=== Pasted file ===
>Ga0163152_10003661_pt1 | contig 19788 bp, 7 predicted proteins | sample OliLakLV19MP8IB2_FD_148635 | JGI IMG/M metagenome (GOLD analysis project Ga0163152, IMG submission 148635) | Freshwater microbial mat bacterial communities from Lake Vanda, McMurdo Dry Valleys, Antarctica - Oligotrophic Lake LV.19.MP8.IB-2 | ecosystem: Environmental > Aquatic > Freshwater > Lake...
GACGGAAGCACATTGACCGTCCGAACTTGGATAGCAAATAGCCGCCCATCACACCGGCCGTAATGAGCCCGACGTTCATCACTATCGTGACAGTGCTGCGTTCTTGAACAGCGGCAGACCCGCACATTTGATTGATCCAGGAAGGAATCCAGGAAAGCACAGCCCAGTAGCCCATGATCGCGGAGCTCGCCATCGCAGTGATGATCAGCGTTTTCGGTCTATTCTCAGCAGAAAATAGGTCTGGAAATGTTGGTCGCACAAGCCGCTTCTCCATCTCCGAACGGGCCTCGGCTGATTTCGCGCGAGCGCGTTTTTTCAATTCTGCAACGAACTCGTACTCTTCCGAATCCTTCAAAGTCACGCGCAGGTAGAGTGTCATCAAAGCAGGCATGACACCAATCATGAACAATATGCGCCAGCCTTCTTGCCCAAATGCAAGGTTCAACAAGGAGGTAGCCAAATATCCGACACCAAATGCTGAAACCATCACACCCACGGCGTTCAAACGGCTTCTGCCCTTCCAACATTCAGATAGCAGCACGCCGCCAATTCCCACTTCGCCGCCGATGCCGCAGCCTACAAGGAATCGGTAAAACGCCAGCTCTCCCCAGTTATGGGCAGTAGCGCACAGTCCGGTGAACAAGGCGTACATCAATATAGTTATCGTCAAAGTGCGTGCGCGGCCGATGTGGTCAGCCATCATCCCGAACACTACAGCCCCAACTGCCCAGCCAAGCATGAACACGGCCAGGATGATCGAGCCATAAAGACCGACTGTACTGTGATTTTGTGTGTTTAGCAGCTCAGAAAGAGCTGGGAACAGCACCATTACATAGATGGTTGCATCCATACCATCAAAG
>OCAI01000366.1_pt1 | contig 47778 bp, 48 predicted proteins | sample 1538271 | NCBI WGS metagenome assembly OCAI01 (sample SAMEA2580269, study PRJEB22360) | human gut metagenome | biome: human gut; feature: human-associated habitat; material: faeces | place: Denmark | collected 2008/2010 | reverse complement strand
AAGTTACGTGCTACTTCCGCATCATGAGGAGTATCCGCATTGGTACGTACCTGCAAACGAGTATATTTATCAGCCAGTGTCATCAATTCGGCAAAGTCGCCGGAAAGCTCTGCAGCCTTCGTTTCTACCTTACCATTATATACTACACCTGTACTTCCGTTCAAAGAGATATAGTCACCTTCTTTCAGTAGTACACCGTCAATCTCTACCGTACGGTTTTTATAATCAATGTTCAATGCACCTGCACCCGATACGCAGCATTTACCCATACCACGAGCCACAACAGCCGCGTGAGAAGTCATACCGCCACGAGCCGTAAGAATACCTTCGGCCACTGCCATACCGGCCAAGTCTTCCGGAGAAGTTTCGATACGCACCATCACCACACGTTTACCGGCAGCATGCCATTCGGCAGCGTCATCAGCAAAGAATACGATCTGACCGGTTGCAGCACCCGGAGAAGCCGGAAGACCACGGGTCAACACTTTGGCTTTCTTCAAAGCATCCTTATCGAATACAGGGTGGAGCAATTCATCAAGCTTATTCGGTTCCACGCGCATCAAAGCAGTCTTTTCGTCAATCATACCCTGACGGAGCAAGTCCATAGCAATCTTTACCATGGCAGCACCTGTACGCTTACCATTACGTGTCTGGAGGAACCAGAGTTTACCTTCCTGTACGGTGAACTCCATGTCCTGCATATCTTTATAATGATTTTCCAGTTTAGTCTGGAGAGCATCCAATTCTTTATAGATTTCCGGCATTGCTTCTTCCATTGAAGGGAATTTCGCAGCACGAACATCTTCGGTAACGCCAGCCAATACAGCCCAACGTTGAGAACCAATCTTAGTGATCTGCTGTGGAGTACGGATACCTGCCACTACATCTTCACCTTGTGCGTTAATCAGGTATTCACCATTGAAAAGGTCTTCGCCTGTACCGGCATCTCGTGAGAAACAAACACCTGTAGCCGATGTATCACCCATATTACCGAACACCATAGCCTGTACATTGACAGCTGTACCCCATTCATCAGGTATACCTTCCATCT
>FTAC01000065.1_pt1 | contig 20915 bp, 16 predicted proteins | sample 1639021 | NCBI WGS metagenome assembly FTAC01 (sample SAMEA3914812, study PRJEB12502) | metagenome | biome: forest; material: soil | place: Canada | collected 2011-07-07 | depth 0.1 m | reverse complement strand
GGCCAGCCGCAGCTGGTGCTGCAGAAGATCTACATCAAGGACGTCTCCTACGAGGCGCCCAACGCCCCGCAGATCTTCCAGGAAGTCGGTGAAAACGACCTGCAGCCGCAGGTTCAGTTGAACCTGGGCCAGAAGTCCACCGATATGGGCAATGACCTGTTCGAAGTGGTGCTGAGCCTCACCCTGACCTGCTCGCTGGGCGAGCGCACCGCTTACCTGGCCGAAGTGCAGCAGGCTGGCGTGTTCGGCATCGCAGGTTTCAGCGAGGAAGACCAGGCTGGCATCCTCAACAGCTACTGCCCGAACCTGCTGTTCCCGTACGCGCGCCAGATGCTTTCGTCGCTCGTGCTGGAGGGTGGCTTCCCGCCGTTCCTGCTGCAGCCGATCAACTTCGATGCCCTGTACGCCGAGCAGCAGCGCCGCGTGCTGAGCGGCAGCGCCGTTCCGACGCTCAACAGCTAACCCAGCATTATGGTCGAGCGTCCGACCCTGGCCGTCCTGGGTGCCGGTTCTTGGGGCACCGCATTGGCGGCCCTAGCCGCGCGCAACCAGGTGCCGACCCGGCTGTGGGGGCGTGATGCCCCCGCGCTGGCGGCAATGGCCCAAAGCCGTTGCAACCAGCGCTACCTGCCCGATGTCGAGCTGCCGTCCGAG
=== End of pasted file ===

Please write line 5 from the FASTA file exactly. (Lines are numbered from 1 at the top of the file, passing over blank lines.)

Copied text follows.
>FTAC01000065.1_pt1 | contig 20915 bp, 16 predicted proteins | sample 1639021 | NCBI WGS metagenome assembly FTAC01 (sample SAMEA3914812, study PRJEB12502) | metagenome | biome: forest; material: soil | place: Canada | collected 2011-07-07 | depth 0.1 m | reverse complement strand